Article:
Being the first to do something can either be extremely horrific or extremely liberating – take your pick. with Washington, one over-riding principle drove his decision: the power of doing the right thing. Every precedent Washington set the standard and the blueprint for every president that followed.
You cannot let the office run you. You must run the office.
George was great at envisioning the power of what the office could be. Whether it was as a 4 year king or a servant of the public, Washington did what he thought the office should do and that is run the country. Be it the Whiskey Rebellion or the Jay Treaty, you must be in charge. No one expects you to ride a horse into Afghanistan leading the troops, but you must set how and what the soldiers are doing.
Not only should you have a vision but your cabinet should as well.
Case in point – Alexander Hamilton
Avoid Foreign Entanglements
don’t stick your head in the sand, but Washington understood the enormity of being a geographically isolated nation compared to the rest of the world and how that would cause such an economic burden on the nation to be inolved in foreign conflicts. Nowadays, transportation and communication systems have shrunk the world exponentially, but our foreign relations can either liberate us or enslave us. George chose liberation.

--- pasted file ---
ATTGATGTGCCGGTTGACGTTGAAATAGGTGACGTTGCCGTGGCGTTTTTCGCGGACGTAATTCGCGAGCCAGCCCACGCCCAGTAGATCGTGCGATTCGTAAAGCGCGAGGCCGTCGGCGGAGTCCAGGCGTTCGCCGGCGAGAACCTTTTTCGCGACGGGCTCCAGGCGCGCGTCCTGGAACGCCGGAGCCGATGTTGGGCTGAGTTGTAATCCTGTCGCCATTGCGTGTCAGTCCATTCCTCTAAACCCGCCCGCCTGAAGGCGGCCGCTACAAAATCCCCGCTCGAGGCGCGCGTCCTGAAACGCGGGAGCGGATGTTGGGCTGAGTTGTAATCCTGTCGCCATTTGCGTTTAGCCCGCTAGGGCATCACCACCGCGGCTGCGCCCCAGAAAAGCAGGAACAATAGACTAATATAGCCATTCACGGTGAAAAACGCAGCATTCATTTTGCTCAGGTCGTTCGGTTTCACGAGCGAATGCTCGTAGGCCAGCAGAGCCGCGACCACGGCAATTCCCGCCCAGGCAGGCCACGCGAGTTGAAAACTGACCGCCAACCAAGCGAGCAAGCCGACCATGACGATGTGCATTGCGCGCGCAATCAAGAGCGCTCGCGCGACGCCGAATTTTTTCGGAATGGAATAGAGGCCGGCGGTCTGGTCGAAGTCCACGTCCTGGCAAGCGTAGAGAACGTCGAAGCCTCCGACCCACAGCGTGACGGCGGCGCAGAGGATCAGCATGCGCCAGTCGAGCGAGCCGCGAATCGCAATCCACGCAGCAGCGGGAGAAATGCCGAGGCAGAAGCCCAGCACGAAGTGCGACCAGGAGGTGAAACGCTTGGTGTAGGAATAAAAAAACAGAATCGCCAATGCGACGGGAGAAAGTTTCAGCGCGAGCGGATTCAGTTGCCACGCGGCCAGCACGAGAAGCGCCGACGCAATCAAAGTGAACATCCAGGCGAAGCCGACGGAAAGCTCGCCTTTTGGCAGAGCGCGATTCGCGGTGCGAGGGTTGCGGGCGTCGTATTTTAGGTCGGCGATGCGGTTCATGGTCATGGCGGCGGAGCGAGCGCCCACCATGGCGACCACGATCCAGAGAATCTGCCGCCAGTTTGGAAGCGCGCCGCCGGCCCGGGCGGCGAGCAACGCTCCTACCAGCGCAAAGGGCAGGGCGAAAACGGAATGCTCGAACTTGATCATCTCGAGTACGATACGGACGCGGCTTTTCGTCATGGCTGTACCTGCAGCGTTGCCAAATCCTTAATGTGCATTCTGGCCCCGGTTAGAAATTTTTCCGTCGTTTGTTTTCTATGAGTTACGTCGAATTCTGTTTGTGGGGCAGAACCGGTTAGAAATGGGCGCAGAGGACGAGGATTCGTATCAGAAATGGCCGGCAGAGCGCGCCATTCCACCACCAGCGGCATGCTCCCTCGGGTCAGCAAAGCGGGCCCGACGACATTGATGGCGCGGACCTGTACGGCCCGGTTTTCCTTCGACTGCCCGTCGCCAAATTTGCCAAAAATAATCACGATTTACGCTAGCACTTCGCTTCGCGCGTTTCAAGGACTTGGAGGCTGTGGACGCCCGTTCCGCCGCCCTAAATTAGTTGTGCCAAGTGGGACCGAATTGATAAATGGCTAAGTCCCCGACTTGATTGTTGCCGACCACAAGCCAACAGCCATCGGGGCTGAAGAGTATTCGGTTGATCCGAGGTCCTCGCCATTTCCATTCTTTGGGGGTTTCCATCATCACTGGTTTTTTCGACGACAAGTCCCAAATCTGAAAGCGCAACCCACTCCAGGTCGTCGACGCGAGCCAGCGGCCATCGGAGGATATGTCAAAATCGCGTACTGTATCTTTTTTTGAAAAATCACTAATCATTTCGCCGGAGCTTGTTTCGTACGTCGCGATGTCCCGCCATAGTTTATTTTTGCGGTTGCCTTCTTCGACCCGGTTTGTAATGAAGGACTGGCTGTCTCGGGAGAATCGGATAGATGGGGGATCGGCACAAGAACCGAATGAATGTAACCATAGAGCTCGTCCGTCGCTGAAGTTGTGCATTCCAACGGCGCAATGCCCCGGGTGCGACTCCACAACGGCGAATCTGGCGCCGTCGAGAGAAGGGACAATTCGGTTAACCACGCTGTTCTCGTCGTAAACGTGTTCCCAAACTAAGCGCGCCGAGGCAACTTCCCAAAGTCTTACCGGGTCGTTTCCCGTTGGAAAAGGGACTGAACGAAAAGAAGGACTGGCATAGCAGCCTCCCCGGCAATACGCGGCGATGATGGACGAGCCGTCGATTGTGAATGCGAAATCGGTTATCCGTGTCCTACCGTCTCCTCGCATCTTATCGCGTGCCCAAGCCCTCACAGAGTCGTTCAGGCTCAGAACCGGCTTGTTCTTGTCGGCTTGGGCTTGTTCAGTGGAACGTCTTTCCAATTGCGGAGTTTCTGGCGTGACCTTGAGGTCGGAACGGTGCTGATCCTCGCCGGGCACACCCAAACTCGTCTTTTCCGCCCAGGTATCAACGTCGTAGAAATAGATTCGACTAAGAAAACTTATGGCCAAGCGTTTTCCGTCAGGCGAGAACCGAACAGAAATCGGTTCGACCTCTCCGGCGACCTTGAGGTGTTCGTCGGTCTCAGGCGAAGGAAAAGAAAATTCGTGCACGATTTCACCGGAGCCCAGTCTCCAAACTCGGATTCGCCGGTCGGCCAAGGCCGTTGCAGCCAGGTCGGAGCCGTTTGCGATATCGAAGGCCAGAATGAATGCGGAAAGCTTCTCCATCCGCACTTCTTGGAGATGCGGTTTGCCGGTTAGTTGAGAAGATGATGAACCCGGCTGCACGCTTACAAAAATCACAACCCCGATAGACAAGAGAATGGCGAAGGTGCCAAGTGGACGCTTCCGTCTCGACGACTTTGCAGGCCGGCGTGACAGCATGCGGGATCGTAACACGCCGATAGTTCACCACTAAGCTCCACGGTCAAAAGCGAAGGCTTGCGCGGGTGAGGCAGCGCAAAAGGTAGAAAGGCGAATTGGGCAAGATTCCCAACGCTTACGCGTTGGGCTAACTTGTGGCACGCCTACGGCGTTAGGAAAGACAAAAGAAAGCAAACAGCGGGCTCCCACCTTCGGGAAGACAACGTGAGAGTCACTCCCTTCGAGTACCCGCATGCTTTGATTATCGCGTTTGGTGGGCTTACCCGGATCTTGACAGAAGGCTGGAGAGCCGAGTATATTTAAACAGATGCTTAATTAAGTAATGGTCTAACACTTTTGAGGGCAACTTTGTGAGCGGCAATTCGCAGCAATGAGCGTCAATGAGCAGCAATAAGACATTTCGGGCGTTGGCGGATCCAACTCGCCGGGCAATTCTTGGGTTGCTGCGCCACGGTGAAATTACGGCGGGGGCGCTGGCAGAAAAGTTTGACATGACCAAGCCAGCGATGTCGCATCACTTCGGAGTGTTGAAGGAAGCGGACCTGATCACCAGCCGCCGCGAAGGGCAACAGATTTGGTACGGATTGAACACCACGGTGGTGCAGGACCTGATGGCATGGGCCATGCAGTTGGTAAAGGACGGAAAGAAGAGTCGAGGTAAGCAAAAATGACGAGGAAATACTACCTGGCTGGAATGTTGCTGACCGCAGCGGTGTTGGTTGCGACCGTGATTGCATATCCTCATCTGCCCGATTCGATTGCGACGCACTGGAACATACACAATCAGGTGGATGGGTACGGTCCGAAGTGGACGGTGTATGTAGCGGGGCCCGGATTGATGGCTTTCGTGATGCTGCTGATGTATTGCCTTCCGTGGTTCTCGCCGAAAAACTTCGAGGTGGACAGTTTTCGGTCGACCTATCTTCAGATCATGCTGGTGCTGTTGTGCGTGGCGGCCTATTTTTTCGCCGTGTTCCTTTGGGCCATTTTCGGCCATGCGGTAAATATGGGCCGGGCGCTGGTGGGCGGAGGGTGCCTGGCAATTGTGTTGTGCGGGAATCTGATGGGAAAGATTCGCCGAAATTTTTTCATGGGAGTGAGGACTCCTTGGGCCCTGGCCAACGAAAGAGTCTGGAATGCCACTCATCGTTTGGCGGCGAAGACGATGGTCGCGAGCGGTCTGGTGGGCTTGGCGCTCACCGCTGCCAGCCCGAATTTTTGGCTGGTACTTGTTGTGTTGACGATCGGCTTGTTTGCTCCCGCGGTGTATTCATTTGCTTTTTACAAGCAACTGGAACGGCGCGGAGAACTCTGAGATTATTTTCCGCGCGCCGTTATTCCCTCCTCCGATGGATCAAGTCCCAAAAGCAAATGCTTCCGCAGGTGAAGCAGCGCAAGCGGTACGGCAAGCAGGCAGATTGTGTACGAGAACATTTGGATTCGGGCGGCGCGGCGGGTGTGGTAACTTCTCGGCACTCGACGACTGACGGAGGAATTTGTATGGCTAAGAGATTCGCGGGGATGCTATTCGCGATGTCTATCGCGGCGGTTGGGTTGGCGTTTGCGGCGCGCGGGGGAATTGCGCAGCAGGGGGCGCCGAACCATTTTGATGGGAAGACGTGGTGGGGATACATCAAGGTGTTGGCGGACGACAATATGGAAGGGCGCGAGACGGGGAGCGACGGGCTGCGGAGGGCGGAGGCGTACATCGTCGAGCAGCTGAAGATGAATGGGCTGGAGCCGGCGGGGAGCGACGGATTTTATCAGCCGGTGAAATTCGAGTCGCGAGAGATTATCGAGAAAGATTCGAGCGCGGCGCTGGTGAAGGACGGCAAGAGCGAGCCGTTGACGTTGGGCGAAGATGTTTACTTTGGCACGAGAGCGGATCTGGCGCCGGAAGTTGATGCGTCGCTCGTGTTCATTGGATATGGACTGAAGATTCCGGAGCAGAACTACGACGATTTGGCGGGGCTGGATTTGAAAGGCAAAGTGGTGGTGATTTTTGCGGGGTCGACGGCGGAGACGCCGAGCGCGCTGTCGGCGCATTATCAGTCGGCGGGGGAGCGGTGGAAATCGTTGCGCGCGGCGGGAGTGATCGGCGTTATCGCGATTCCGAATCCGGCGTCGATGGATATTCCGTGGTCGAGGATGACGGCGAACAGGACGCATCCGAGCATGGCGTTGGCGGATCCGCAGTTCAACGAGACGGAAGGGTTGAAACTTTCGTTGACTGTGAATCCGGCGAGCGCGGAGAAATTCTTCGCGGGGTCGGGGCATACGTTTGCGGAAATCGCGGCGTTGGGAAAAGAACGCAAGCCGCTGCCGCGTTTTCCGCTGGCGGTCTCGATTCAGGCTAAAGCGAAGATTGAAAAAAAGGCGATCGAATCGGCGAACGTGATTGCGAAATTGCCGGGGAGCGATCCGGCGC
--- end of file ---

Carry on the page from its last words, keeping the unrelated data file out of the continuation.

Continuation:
George understood that your court choices will long outlive you in government and the people you choose will interpret the constitution long after you have left office. Choose wisely.
Being the First
Being the first President of African descent is either going to weigh upon every decision or race will not matter to Obama. He may see himself as the 44th President just as George saw himself as the first, he did not set out to set precedents, he just did what he thought was right. If Obama does, then race will fade away. Unfortunately, historians will always judge you as the first whether you like it or not.
Other Presidential Lessons for Obama Series
John F. Kennedy
George H.W. Bush